9. At Committee stage in the Lords, the Government tabled three new clauses providing for a Service Complaints Commissioner with the power to review the fairness and effectiveness of the military complaints system and to provide the Secretary of State with an annual report to be laid before Parliament.[11] The Lords amendments also give the Commissioner a limited role in regard to the investigation of complaints. The Commissioner is given power to refer allegations of certain types of wrongdoing—whether made by the alleged victim or by someone else—to an officer (normally the commanding officer of the alleged victim). The officer will have a duty to inform the alleged victim about the allegation and to find out whether he or she wants to make a complaint about it. The officer will have a duty to ensure that the alleged victim knows about how to make a service complaint and about any time limits on this.[12] We welcome the proposal to create a Service Complaints Commissioner. Creating an independent office to which people can make complaints should meet the key concern that Servicemen and women and their families are not always willing to raise issues with the chain of command. But the House should be aware that the role proposed for the Commissioner falls a long way short of the investigatory body proposed by our predecessor Committee.

10. The types of allegation which the Commissioner will be able to pass on will be defined in secondary legislation. The MoD has said they will include allegations of discrimination, bullying, harassment and other forms of improper behaviour, and that these are the same circumstances in which an independent member will be appointed to a service complaints panel. The MoD has concluded that panels investigating complaints about careers and eligibility for allowances should not include an independent element.

11. Secondary legislation will also provide for the Commissioner to be informed about the progress and outcome of referred complaints.[13]

12. In September 2006, we wrote to the Secretary of State for Defence asking to be kept informed of developments in the proposals for the new complaints process and of progress with secondary legislation under the Bill more generally. The Secretary of State responded very positively, undertaking to provide us with drafts of key statutory instruments and explanatory memoranda in sufficient time for us to scrutinise them before they are laid before Parliament. He also proposed to provide an annual report on progress towards implementation of the Bill, before the Continuation Order debate each Summer. The correspondence is appended to this Report.[14] We welcome the MoD's openness in facilitating parliamentary scrutiny of developments in Service law.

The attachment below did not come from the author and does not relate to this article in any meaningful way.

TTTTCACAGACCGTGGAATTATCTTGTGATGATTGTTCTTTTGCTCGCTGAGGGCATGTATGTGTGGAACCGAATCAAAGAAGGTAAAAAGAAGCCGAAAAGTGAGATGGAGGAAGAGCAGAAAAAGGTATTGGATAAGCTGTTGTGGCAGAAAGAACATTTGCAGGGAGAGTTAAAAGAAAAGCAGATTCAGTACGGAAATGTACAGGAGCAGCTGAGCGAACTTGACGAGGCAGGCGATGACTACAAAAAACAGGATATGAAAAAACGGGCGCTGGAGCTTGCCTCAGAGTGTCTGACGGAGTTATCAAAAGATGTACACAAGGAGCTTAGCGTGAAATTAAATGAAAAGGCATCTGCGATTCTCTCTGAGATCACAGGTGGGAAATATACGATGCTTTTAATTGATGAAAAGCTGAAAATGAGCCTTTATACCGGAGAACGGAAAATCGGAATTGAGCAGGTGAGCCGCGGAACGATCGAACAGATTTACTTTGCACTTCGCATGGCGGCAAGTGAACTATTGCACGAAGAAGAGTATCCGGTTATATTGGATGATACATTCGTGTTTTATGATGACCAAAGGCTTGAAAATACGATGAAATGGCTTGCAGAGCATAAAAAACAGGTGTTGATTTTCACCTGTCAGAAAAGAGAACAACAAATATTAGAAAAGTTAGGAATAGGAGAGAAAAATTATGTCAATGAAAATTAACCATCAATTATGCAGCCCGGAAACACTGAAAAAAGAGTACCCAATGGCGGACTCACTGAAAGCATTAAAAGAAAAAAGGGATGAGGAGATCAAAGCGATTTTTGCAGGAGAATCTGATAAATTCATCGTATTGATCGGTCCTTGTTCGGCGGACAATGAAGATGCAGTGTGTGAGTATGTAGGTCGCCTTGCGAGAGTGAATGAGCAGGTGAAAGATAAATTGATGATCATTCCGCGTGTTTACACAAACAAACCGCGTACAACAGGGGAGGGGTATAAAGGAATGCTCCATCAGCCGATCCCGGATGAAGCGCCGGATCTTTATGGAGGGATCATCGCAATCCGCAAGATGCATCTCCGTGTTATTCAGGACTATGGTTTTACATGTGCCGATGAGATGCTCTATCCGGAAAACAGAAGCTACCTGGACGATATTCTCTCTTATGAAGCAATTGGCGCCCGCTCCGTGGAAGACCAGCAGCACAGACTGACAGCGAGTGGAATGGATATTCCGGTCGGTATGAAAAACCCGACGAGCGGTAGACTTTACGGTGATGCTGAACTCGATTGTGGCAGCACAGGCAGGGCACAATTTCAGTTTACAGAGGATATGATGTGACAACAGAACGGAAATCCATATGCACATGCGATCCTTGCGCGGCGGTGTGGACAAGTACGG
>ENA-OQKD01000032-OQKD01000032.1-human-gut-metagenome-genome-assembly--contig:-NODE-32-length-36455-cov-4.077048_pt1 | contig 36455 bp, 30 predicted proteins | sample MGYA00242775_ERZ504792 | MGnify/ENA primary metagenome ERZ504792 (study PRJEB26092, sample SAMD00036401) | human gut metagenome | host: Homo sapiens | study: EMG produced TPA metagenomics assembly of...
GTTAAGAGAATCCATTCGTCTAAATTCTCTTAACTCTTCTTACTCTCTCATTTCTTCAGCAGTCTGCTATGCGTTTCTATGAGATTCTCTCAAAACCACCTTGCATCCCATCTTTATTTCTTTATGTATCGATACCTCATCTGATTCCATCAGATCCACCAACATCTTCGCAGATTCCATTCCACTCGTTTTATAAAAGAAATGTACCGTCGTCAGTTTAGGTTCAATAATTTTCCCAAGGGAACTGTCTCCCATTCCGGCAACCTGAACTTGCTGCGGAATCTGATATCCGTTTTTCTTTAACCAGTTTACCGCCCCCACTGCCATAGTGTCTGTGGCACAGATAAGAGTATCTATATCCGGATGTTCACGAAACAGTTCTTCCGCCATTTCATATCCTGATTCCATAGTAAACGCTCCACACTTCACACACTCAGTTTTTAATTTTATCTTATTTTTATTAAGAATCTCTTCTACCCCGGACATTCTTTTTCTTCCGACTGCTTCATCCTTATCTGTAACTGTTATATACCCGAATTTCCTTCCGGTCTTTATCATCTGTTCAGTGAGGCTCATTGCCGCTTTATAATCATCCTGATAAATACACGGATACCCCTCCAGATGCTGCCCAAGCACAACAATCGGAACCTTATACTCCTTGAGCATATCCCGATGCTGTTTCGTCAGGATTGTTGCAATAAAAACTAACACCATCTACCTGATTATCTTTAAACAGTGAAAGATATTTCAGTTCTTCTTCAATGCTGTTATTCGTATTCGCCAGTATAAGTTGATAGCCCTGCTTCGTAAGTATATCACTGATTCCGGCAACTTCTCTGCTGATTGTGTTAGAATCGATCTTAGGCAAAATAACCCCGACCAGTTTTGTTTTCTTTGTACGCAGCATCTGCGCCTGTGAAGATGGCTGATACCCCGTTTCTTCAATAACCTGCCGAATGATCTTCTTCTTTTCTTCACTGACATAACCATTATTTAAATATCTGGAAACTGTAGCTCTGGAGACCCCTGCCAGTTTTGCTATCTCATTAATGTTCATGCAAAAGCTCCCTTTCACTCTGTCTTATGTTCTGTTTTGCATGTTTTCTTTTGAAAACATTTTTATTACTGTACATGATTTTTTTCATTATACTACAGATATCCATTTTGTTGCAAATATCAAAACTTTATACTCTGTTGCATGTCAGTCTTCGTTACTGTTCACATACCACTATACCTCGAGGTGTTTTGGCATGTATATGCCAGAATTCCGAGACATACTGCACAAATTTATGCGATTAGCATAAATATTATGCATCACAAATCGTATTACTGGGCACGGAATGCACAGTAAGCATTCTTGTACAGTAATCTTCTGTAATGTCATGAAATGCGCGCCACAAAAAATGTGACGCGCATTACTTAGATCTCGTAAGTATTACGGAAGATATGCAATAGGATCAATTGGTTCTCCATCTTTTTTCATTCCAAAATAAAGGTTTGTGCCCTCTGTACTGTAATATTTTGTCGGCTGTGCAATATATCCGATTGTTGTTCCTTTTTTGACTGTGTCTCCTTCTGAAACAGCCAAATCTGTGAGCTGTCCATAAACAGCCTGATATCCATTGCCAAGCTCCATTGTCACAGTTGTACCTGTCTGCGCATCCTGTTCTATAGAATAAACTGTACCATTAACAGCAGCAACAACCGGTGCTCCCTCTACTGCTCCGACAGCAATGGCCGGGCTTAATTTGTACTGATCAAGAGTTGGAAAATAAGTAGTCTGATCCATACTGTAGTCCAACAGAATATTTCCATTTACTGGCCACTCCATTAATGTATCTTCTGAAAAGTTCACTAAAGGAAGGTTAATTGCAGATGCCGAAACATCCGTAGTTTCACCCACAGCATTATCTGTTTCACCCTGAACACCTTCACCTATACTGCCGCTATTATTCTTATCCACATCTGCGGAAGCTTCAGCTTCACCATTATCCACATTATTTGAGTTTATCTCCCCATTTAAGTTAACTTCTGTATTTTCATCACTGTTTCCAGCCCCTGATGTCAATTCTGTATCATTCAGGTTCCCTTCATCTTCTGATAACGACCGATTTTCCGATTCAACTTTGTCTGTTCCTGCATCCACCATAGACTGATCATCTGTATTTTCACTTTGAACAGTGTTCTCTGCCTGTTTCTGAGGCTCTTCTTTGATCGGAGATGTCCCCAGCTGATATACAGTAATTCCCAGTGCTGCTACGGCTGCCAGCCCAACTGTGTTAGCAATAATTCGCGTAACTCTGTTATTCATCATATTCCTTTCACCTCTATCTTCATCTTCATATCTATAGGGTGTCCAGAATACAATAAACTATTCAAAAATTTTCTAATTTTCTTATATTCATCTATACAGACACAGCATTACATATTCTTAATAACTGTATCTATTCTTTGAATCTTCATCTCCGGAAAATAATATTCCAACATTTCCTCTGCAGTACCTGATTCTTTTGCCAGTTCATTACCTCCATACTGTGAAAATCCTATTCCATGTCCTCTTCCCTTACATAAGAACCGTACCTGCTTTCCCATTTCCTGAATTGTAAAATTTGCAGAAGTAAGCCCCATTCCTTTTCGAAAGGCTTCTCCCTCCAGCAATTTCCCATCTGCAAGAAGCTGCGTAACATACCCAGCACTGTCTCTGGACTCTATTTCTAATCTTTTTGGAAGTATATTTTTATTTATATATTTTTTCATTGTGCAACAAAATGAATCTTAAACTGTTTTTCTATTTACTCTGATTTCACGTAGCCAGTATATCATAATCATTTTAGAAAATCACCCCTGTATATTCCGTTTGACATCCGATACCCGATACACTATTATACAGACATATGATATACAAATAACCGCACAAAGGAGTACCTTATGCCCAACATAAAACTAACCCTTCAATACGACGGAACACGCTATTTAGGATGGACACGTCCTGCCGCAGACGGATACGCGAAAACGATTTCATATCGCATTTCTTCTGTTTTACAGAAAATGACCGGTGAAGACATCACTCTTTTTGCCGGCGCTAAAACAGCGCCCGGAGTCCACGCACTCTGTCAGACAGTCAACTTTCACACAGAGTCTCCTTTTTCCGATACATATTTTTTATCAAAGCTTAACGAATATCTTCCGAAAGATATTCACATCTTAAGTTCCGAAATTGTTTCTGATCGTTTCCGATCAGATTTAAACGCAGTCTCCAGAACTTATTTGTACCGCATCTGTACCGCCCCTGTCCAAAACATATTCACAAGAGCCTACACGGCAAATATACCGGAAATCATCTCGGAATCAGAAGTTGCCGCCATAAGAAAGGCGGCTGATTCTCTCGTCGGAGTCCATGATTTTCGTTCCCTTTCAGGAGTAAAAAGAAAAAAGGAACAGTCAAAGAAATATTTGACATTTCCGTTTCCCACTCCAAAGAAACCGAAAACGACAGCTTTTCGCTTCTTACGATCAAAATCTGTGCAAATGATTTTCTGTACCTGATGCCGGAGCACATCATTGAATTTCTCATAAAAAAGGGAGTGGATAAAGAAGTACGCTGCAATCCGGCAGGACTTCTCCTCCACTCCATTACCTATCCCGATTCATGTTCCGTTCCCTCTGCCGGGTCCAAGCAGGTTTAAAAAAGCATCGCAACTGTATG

13. We recommend that the House agree with the Lords Amendments establishing a Service Complaints Commissioner, but it should do so in the knowledge that there is concern that these amendments do not go far enough to ensure independence in the complaints process and that much of the detail remains to be established by secondary legislation. The House can be assured that this Committee will be monitoring the secondary legislation closely and will, if necessary, report any further concerns to the House.

1   Defence Committee, First Report of Session 2005-06, Armed Forces Bill, HC 747 Back

2   Bill 94 (2005-06), clause 371 Back

3   See HL Bill 113-I (2005-06), clause 374. See also report of the Select Committee on the Armed Forces Bill, HC 828-I, paras 150-154 Back

4   Bill 94 (2005-06), clauses 331 and 332 Back

5   HC 747 (2005-06), paras 10-11 Back

6   Defence Committee, Third Report of Session 2004-05, Duty of Care, HC 63-I, paras 411-427 Back

7   The Deepcut Review: A review of the circumstances surrounding the deaths of four soldiers at Princess Royal Barracks, Deepcut between 1995 and 2002, 29 March 2006, HC 795 Back

8   HC 828-I (2005-06), paras 116-121 Back

9   HC 828-I (2005-06), paras 122-129 Back

10   The Government's Response to the Deepcut Review, June 2006, Cm 6851, Session 2005-06, pp 14-15. See also HC Deb 13 June 2006, cols 638-653 Back

11   See Lords Amendments 48, 49, and 55 (and related Amendment 47 and 63), in conjunction with HL Bill 113-I (2005-06). (Alternatively, see HL Bill 163-I (2005-06), clauses 338, 339 and 366) Back

12   See p 9: letter from the Secretary of State for Defence Back

13   See p 9: letter from the Secretary of State for Defence Back

14   See pp 9-10 Back

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Prepared 8 November 2006